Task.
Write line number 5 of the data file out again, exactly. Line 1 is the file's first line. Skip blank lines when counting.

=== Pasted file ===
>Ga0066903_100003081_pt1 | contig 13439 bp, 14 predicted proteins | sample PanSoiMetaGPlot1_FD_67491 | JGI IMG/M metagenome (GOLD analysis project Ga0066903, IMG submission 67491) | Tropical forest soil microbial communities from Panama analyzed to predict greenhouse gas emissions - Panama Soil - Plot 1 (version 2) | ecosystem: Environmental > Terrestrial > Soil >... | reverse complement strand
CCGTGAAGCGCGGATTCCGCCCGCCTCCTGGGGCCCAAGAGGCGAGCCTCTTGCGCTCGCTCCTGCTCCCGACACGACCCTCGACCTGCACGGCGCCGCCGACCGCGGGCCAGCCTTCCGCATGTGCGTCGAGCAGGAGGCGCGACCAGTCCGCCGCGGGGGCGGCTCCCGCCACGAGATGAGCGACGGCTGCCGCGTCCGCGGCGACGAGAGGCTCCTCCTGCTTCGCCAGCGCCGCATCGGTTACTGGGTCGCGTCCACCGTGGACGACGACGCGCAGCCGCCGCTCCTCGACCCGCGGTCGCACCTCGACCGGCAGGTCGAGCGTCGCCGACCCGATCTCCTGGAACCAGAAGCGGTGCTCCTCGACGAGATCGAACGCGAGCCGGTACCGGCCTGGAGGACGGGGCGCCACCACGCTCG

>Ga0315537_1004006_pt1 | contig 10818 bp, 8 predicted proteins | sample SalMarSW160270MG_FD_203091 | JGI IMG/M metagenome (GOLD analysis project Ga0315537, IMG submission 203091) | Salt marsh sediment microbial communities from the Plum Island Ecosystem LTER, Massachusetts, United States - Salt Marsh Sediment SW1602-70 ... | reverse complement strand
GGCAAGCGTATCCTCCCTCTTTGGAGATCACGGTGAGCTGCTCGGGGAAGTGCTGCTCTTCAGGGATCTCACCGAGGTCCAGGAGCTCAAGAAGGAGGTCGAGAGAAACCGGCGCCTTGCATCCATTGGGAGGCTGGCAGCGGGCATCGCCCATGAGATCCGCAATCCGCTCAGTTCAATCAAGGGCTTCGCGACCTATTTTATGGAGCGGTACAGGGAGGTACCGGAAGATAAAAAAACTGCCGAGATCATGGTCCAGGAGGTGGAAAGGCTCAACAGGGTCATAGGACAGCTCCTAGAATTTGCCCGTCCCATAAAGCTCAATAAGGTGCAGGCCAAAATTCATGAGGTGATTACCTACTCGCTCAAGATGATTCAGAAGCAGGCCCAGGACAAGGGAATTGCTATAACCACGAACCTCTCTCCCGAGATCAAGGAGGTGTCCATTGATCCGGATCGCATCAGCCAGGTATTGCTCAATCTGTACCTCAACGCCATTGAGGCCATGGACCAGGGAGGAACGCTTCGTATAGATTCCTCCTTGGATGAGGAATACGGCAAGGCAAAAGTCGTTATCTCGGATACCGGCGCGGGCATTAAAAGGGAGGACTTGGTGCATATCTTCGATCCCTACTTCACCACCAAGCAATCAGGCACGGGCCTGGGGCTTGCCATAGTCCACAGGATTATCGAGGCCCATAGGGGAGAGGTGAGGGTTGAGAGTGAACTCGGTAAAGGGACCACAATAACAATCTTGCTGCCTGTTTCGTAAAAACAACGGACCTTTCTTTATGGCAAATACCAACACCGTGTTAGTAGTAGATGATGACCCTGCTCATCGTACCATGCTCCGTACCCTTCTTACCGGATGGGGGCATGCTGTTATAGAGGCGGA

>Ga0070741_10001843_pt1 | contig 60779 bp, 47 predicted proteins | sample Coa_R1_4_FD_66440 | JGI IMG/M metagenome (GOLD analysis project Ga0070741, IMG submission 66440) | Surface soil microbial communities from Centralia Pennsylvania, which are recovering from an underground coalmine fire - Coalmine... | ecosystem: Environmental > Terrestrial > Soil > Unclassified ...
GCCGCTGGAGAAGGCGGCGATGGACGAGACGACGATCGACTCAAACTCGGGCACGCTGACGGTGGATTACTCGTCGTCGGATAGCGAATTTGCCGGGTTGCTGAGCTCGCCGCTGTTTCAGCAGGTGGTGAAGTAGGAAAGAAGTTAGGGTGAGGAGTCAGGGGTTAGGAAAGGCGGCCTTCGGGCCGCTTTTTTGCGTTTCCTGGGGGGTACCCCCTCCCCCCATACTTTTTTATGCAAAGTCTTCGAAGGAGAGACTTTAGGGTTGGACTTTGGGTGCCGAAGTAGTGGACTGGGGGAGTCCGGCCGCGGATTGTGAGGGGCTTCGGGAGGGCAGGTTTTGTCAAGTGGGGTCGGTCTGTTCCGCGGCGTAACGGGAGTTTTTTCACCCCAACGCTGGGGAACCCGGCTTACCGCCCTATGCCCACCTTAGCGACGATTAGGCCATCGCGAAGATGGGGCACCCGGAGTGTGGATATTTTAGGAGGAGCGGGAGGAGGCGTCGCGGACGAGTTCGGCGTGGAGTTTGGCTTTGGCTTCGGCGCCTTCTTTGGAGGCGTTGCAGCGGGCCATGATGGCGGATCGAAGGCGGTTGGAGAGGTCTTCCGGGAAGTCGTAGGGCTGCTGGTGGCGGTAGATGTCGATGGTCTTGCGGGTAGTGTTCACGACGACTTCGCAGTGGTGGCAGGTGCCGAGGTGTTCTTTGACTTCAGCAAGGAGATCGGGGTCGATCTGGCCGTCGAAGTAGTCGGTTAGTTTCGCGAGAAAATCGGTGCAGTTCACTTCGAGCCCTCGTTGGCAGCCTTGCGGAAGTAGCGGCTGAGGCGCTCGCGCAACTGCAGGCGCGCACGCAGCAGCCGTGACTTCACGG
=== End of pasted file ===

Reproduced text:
>Ga0070741_10001843_pt1 | contig 60779 bp, 47 predicted proteins | sample Coa_R1_4_FD_66440 | JGI IMG/M metagenome (GOLD analysis project Ga0070741, IMG submission 66440) | Surface soil microbial communities from Centralia Pennsylvania, which are recovering from an underground coalmine fire - Coalmine... | ecosystem: Environmental > Terrestrial > Soil > Unclassified ...